Saturday, January 27, 2007

What the Data Shows

Over on Carpe Diem (Mike Perry) there is a posting showing the data set that supports Tyler Cowen’s arguments that I have supported today in two posts that it is not relative poverty that is the problem, but absolute poverty.

These data show that absolute poverty (no growth) was the norm since 1AD to the 18th century after market driven commerce got under way, since then per capital incomes have grown steadily in the market developing countries. Those countries excluded by protectionism in the developed world (and self-imposed state-management in their own political structures) experience absolute and relative poverty, which is the absence of wealth creation (the annual output of the 'necessaries, conveniences and amusements of life', as Adam Smith expressed it).

Carpe Diem summarises:

"Bottom Line: Sustained economic growth of even 1% per year was not a reality until the 19th century, and sustained economic growth of 2-3% was not a reality until the last 50 years. Putting it in historical perspective, it makes the recent obsession with "income inequality" kind of inconsequential. It could be a lot worse, and was a lot worse throughout human history, for the average person. And complaining about income inequality in a country like the US where per capita GDP is about $42,000, must seem very strange to those in the rest of the world where per capita GDP is only $7500. Kind of like members of an exclusive, private country club complaining about differences in income between the "rich" and "super-rich" member of that club?”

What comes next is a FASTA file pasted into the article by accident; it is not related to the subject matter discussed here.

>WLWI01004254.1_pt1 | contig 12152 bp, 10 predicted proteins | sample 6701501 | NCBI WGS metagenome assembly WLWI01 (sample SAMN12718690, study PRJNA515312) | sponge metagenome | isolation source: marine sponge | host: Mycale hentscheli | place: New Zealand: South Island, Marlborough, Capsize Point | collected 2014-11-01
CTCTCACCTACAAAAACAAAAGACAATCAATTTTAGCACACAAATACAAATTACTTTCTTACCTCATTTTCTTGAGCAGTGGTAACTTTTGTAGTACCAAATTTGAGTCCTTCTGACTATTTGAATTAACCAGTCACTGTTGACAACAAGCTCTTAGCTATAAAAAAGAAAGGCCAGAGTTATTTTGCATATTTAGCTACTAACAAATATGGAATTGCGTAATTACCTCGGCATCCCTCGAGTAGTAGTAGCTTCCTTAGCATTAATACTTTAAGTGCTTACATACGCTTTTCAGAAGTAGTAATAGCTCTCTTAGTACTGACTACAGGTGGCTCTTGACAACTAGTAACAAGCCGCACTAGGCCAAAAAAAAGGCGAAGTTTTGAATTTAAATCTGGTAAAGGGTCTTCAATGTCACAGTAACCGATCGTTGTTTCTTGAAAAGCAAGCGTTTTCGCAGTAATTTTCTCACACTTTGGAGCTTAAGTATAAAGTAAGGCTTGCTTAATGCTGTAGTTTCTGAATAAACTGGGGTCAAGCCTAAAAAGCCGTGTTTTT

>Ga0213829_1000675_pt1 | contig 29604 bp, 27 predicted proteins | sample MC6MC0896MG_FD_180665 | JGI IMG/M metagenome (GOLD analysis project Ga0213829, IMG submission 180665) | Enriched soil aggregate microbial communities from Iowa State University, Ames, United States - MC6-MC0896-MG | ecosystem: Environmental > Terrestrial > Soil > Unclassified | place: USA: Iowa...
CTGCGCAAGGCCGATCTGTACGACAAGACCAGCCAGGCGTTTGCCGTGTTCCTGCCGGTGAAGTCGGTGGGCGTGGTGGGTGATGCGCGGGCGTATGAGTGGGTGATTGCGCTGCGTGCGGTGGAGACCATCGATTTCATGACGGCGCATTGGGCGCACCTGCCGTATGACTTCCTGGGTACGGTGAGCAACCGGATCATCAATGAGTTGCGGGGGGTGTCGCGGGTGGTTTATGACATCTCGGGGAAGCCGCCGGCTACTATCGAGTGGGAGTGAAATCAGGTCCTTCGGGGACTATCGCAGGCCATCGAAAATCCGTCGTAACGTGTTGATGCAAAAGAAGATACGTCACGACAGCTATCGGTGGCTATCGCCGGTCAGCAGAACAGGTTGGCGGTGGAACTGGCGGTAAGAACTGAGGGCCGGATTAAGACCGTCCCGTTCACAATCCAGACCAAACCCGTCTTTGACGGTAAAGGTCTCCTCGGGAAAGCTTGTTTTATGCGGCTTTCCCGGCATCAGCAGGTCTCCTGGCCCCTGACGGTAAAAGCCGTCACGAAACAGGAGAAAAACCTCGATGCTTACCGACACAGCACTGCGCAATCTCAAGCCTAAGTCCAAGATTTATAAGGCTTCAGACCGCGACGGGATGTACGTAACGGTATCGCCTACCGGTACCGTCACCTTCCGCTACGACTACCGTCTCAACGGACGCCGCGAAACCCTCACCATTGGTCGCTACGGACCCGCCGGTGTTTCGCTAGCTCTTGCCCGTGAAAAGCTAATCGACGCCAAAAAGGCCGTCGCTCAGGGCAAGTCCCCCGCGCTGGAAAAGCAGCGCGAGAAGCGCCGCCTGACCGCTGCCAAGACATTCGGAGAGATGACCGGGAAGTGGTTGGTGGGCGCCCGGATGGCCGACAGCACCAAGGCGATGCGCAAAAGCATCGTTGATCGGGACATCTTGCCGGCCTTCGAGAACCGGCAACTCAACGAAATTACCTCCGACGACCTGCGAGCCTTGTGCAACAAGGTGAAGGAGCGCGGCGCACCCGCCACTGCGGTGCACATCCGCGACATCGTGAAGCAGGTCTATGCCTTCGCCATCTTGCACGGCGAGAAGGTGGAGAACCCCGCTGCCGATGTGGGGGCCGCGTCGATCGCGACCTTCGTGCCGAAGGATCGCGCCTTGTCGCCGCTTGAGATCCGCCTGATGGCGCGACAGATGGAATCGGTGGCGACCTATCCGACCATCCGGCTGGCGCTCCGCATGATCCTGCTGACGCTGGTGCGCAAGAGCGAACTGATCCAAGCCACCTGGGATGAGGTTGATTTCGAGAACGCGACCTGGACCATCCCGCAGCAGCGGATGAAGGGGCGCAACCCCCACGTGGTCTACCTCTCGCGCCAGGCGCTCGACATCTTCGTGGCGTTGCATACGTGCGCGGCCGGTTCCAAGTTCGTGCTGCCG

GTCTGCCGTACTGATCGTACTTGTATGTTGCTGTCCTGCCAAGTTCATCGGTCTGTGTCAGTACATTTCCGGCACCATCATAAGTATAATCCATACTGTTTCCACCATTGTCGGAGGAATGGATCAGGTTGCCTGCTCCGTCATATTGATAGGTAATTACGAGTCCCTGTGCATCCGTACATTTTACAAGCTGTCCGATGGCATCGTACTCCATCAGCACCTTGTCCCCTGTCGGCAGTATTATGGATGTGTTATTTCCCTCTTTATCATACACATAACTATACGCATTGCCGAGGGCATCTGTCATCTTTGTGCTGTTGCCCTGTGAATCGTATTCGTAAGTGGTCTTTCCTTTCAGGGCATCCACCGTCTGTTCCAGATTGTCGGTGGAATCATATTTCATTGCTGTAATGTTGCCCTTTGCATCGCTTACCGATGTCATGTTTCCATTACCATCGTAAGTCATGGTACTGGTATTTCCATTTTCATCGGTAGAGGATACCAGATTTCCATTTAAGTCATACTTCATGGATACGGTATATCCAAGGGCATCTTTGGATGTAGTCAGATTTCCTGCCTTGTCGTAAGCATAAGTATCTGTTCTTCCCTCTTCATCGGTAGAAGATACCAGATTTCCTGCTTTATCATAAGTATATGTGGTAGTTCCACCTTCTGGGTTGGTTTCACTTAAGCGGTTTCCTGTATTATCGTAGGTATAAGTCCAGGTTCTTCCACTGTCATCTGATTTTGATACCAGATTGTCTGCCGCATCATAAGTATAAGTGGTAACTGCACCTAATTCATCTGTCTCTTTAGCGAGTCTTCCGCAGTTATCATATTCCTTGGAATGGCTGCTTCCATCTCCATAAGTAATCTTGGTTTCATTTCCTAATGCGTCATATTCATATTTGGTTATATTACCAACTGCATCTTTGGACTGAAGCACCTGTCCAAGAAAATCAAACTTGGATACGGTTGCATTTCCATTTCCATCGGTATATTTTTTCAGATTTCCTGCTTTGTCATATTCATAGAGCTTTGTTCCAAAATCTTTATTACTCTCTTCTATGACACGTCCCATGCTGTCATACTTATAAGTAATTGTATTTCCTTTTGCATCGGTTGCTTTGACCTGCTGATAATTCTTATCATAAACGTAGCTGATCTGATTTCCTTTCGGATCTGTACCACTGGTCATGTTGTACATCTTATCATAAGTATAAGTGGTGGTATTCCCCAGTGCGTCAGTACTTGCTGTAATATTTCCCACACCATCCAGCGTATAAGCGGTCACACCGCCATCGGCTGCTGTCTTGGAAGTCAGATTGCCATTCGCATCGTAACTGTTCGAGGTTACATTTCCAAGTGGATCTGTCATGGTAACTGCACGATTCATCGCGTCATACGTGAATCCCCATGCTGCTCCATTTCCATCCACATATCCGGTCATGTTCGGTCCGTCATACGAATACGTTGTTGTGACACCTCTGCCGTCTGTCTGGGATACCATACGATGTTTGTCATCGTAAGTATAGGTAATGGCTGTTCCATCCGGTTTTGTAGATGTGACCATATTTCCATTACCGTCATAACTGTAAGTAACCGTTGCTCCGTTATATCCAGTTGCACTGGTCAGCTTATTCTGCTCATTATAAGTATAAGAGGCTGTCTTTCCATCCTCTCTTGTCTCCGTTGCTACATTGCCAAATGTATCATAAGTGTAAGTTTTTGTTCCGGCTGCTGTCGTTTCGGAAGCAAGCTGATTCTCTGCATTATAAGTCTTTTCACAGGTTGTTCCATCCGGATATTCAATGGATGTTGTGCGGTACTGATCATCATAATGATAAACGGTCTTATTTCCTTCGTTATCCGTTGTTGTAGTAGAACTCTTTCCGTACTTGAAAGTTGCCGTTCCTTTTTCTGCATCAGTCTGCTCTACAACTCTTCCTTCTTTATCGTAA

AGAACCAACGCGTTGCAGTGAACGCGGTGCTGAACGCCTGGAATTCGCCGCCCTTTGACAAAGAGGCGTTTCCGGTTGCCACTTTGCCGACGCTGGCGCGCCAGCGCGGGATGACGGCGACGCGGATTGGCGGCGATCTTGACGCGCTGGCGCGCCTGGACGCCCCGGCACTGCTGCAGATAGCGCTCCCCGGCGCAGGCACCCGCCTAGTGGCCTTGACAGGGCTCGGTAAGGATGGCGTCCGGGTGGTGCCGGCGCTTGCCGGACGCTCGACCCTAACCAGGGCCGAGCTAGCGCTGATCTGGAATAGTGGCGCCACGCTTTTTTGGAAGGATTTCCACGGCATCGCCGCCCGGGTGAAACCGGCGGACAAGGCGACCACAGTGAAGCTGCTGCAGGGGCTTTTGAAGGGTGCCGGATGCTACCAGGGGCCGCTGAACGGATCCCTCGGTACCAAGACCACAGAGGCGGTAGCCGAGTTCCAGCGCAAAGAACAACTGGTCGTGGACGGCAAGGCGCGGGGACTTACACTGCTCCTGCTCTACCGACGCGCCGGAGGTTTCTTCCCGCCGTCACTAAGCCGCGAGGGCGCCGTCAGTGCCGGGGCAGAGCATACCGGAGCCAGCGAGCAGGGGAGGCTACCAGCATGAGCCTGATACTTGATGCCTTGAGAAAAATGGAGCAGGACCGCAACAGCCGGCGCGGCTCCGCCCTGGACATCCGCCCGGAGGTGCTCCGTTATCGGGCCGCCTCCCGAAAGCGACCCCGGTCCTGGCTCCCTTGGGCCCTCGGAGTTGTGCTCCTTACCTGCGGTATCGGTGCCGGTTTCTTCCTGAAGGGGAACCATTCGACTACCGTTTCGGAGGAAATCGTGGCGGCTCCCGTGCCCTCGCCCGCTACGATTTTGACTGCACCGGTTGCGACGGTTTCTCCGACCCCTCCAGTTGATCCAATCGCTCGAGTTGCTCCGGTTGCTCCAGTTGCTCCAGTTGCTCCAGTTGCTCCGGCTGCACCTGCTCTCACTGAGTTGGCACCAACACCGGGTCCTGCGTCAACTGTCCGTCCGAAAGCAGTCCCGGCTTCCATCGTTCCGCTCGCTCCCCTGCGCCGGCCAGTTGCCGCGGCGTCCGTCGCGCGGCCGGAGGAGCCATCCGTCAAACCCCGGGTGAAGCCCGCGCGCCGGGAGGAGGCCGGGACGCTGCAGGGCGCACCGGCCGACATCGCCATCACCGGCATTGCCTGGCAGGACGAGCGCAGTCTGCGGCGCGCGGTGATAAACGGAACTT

Read the data set at:


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